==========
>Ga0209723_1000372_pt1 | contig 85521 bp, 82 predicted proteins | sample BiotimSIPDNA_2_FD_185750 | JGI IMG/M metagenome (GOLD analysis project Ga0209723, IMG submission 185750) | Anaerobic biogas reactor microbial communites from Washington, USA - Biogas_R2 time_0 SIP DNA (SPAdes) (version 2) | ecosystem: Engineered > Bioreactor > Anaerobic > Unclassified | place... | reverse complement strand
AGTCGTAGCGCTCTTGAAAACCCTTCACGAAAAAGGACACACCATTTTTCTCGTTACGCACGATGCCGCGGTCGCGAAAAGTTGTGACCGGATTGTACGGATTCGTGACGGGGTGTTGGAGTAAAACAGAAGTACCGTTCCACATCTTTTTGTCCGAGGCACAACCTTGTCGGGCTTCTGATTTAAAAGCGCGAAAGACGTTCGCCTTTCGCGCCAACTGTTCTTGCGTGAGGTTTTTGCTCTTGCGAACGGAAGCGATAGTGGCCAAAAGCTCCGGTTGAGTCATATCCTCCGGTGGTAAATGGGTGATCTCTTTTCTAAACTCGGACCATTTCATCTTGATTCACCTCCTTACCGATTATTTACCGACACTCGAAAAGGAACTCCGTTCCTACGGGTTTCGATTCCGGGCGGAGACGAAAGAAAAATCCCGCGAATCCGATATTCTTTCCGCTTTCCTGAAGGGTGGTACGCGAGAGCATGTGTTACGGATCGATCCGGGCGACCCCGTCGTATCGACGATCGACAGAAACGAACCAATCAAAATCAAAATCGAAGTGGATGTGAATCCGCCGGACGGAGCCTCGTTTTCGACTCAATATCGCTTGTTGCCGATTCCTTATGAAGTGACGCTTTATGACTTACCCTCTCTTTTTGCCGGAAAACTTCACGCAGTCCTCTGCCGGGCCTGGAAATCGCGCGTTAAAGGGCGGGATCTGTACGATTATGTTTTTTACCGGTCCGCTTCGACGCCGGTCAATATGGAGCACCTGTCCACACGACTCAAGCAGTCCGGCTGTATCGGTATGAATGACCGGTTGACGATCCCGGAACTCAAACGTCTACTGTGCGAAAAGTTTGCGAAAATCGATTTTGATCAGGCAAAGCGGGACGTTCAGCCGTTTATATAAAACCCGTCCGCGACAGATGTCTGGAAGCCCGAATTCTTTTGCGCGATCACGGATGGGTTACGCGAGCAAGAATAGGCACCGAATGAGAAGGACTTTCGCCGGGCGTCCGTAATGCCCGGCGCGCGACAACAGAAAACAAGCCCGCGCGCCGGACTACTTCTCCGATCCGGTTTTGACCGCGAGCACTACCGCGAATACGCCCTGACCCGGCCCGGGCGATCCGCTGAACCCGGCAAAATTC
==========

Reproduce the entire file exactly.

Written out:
>Ga0209723_1000372_pt1 | contig 85521 bp, 82 predicted proteins | sample BiotimSIPDNA_2_FD_185750 | JGI IMG/M metagenome (GOLD analysis project Ga0209723, IMG submission 185750) | Anaerobic biogas reactor microbial communites from Washington, USA - Biogas_R2 time_0 SIP DNA (SPAdes) (version 2) | ecosystem: Engineered > Bioreactor > Anaerobic > Unclassified | place... | reverse complement strand
AGTCGTAGCGCTCTTGAAAACCCTTCACGAAAAAGGACACACCATTTTTCTCGTTACGCACGATGCCGCGGTCGCGAAAAGTTGTGACCGGATTGTACGGATTCGTGACGGGGTGTTGGAGTAAAACAGAAGTACCGTTCCACATCTTTTTGTCCGAGGCACAACCTTGTCGGGCTTCTGATTTAAAAGCGCGAAAGACGTTCGCCTTTCGCGCCAACTGTTCTTGCGTGAGGTTTTTGCTCTTGCGAACGGAAGCGATAGTGGCCAAAAGCTCCGGTTGAGTCATATCCTCCGGTGGTAAATGGGTGATCTCTTTTCTAAACTCGGACCATTTCATCTTGATTCACCTCCTTACCGATTATTTACCGACACTCGAAAAGGAACTCCGTTCCTACGGGTTTCGATTCCGGGCGGAGACGAAAGAAAAATCCCGCGAATCCGATATTCTTTCCGCTTTCCTGAAGGGTGGTACGCGAGAGCATGTGTTACGGATCGATCCGGGCGACCCCGTCGTATCGACGATCGACAGAAACGAACCAATCAAAATCAAAATCGAAGTGGATGTGAATCCGCCGGACGGAGCCTCGTTTTCGACTCAATATCGCTTGTTGCCGATTCCTTATGAAGTGACGCTTTATGACTTACCCTCTCTTTTTGCCGGAAAACTTCACGCAGTCCTCTGCCGGGCCTGGAAATCGCGCGTTAAAGGGCGGGATCTGTACGATTATGTTTTTTACCGGTCCGCTTCGACGCCGGTCAATATGGAGCACCTGTCCACACGACTCAAGCAGTCCGGCTGTATCGGTATGAATGACCGGTTGACGATCCCGGAACTCAAACGTCTACTGTGCGAAAAGTTTGCGAAAATCGATTTTGATCAGGCAAAGCGGGACGTTCAGCCGTTTATATAAAACCCGTCCGCGACAGATGTCTGGAAGCCCGAATTCTTTTGCGCGATCACGGATGGGTTACGCGAGCAAGAATAGGCACCGAATGAGAAGGACTTTCGCCGGGCGTCCGTAATGCCCGGCGCGCGACAACAGAAAACAAGCCCGCGCGCCGGACTACTTCTCCGATCCGGTTTTGACCGCGAGCACTACCGCGAATACGCCCTGACCCGGCCCGGGCGATCCGCTGAACCCGGCAAAATTC